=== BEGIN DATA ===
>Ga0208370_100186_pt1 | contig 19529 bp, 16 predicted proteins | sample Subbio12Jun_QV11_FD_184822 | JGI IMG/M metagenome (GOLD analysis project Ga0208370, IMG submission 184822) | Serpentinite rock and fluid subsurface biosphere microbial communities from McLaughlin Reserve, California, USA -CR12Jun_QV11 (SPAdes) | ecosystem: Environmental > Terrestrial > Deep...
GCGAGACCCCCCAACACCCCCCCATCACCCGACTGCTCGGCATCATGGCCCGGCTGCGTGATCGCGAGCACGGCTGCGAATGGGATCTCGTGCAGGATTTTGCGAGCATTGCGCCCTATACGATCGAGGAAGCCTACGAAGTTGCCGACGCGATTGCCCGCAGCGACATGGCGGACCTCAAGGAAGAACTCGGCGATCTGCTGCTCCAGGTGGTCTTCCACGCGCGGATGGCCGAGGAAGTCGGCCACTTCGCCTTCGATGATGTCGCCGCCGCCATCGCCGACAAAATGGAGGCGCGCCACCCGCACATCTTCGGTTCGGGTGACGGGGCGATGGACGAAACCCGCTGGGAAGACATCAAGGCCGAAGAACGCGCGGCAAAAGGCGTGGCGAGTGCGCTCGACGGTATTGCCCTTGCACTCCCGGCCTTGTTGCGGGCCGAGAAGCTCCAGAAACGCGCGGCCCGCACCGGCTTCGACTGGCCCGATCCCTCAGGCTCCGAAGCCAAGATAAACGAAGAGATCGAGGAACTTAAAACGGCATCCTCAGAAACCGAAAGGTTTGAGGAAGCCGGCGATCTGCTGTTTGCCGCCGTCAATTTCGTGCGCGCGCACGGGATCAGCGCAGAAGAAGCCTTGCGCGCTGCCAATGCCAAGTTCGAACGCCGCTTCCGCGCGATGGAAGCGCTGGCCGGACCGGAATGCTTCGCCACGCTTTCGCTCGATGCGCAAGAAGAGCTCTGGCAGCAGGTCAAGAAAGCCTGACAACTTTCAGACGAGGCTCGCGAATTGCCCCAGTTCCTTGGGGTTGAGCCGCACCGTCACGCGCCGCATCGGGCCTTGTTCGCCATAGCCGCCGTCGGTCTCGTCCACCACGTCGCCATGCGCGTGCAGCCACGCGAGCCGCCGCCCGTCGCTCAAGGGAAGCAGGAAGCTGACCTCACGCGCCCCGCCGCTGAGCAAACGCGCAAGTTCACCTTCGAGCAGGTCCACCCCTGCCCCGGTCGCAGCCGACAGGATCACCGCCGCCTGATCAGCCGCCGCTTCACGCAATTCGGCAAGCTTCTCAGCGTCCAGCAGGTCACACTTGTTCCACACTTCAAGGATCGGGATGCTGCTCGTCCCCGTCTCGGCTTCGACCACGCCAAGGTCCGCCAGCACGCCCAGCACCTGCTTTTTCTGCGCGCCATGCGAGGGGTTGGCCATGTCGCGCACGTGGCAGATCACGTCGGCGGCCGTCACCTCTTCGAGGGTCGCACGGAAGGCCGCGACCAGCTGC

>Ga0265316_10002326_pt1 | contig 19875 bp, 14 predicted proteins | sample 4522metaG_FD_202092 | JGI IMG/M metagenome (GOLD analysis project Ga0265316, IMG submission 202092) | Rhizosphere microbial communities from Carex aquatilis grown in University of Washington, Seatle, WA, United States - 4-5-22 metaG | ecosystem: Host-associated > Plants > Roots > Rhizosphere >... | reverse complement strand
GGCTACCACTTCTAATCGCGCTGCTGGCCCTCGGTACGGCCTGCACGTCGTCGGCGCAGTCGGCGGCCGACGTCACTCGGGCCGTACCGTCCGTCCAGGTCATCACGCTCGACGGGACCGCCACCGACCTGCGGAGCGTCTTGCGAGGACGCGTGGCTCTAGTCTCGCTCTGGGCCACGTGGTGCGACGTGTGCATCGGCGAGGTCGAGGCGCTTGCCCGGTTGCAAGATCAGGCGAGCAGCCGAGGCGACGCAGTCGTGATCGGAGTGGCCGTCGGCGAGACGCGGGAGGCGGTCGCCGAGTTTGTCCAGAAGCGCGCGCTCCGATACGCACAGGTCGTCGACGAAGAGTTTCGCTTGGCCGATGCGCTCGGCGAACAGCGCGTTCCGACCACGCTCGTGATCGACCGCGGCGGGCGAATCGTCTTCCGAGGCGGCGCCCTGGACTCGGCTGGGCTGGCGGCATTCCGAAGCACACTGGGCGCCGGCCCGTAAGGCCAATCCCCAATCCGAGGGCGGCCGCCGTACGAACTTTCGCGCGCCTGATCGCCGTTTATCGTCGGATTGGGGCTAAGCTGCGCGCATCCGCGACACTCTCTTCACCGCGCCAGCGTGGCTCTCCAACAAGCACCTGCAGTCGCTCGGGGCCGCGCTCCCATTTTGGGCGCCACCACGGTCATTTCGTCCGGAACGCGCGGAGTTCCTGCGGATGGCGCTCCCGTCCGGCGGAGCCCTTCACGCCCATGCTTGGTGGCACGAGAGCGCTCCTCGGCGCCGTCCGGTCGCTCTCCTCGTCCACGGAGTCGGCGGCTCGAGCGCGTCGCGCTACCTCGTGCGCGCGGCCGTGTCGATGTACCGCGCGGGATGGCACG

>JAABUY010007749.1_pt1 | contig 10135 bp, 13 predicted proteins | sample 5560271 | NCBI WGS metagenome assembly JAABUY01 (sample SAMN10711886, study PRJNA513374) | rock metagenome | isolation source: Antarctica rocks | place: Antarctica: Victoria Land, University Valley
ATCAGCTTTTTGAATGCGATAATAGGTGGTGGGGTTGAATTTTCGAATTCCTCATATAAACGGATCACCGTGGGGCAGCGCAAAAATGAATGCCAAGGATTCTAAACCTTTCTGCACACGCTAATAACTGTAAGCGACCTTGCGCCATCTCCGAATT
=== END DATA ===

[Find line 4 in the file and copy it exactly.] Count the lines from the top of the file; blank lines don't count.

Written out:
GGCTACCACTTCTAATCGCGCTGCTGGCCCTCGGTACGGCCTGCACGTCGTCGGCGCAGTCGGCGGCCGACGTCACTCGGGCCGTACCGTCCGTCCAGGTCATCACGCTCGACGGGACCGCCACCGACCTGCGGAGCGTCTTGCGAGGACGCGTGGCTCTAGTCTCGCTCTGGGCCACGTGGTGCGACGTGTGCATCGGCGAGGTCGAGGCGCTTGCCCGGTTGCAAGATCAGGCGAGCAGCCGAGGCGACGCAGTCGTGATCGGAGTGGCCGTCGGCGAGACGCGGGAGGCGGTCGCCGAGTTTGTCCAGAAGCGCGCGCTCCGATACGCACAGGTCGTCGACGAAGAGTTTCGCTTGGCCGATGCGCTCGGCGAACAGCGCGTTCCGACCACGCTCGTGATCGACCGCGGCGGGCGAATCGTCTTCCGAGGCGGCGCCCTGGACTCGGCTGGGCTGGCGGCATTCCGAAGCACACTGGGCGCCGGCCCGTAAGGCCAATCCCCAATCCGAGGGCGGCCGCCGTACGAACTTTCGCGCGCCTGATCGCCGTTTATCGTCGGATTGGGGCTAAGCTGCGCGCATCCGCGACACTCTCTTCACCGCGCCAGCGTGGCTCTCCAACAAGCACCTGCAGTCGCTCGGGGCCGCGCTCCCATTTTGGGCGCCACCACGGTCATTTCGTCCGGAACGCGCGGAGTTCCTGCGGATGGCGCTCCCGTCCGGCGGAGCCCTTCACGCCCATGCTTGGTGGCACGAGAGCGCTCCTCGGCGCCGTCCGGTCGCTCTCCTCGTCCACGGAGTCGGCGGCTCGAGCGCGTCGCGCTACCTCGTGCGCGCGGCCGTGTCGATGTACCGCGCGGGATGGCACG